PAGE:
Disaster Waste Management Guidelines (DWMG) Online

Different Types of Waste

Ordinary Domestic Waste

In places where disasters have not caused complete destruction, most people choose to remain in their homes. Those who had to move during the acute phase usually return home as quickly as possible.

In many cases, however, the municipal solid waste services have collapsed. This results in stockpiles of waste rapidly accumulating in the streets and outside urban areas, which poses a risk to human health and the environment. The potential for adverse impacts on environmental health is especially dangerous in residential areas.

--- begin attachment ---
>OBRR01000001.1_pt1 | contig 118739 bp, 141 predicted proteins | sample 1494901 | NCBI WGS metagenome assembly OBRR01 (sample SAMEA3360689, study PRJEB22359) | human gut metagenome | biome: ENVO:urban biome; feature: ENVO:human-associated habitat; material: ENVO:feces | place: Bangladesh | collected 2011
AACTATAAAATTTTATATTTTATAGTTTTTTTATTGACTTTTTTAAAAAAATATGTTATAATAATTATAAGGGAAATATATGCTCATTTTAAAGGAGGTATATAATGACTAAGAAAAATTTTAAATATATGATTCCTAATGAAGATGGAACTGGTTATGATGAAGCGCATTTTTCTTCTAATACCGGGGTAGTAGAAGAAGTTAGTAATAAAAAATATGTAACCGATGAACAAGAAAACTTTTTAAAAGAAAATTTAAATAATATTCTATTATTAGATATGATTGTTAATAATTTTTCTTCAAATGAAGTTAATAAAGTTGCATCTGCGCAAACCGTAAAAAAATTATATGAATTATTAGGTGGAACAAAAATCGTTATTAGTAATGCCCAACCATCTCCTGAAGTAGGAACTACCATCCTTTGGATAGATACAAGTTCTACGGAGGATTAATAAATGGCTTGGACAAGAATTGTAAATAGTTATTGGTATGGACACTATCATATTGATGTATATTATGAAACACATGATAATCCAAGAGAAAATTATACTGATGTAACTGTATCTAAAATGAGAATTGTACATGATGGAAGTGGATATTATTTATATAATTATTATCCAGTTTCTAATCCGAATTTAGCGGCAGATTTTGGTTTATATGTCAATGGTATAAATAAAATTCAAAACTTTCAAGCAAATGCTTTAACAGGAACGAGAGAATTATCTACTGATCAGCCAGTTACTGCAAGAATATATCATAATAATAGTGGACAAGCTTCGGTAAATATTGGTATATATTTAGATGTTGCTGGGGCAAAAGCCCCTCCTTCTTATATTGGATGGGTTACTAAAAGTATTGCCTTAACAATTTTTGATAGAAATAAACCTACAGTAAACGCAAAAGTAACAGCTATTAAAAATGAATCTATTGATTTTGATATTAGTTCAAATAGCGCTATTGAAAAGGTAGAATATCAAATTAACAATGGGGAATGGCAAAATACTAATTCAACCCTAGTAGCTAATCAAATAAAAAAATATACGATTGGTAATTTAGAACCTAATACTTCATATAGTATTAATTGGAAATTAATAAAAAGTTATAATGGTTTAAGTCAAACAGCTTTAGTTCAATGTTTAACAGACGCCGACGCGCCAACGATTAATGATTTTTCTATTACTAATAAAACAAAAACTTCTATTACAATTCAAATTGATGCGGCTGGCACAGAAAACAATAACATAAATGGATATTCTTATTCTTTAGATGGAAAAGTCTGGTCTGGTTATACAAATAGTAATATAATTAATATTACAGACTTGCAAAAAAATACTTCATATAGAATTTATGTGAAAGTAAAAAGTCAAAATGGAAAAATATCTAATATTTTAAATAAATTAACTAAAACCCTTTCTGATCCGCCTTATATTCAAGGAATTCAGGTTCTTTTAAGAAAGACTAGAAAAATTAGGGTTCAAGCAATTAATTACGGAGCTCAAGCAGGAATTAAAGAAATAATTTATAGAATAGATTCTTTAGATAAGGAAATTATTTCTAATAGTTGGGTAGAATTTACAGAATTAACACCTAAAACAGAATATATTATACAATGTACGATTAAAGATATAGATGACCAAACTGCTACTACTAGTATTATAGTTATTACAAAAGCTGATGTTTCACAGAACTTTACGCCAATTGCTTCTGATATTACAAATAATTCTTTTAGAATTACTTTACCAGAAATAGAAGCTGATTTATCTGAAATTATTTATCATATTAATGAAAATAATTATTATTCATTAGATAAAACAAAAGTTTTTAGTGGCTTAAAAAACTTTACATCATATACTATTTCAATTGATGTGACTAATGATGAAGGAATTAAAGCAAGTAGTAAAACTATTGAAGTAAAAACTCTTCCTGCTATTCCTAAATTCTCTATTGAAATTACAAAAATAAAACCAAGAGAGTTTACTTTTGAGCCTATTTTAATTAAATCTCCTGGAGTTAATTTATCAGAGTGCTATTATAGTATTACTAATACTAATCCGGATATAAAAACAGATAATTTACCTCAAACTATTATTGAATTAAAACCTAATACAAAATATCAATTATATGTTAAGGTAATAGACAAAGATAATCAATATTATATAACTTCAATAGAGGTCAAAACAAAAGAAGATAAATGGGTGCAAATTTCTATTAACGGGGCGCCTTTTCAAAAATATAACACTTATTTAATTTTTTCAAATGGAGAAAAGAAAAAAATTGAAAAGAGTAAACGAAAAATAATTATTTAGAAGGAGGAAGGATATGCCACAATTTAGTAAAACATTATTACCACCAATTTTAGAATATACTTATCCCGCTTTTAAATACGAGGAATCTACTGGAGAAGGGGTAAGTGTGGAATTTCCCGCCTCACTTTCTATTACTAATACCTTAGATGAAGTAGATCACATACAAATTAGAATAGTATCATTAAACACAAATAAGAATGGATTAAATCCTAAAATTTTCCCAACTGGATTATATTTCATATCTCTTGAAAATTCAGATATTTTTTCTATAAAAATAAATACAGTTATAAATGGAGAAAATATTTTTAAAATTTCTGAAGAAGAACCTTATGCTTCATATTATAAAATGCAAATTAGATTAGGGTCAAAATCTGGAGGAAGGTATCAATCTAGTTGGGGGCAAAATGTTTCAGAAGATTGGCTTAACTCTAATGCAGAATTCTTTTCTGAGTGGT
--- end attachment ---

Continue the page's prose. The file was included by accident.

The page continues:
Additionally, the waste management equipment, such as collection vehicles and waste containers, can be damaged or looted during or after the disaster, thereby preventing resumption of full solid waste management systems after the disaster. Further detrimental impacts include the loss of senior and experienced waste managers, either through death, serious injuries, or displacement. This can result in inexperienced waste managers who require skills training in order to rehabilitate and manage the waste management systems.

Credit: OCHA/Mohammed Khaled
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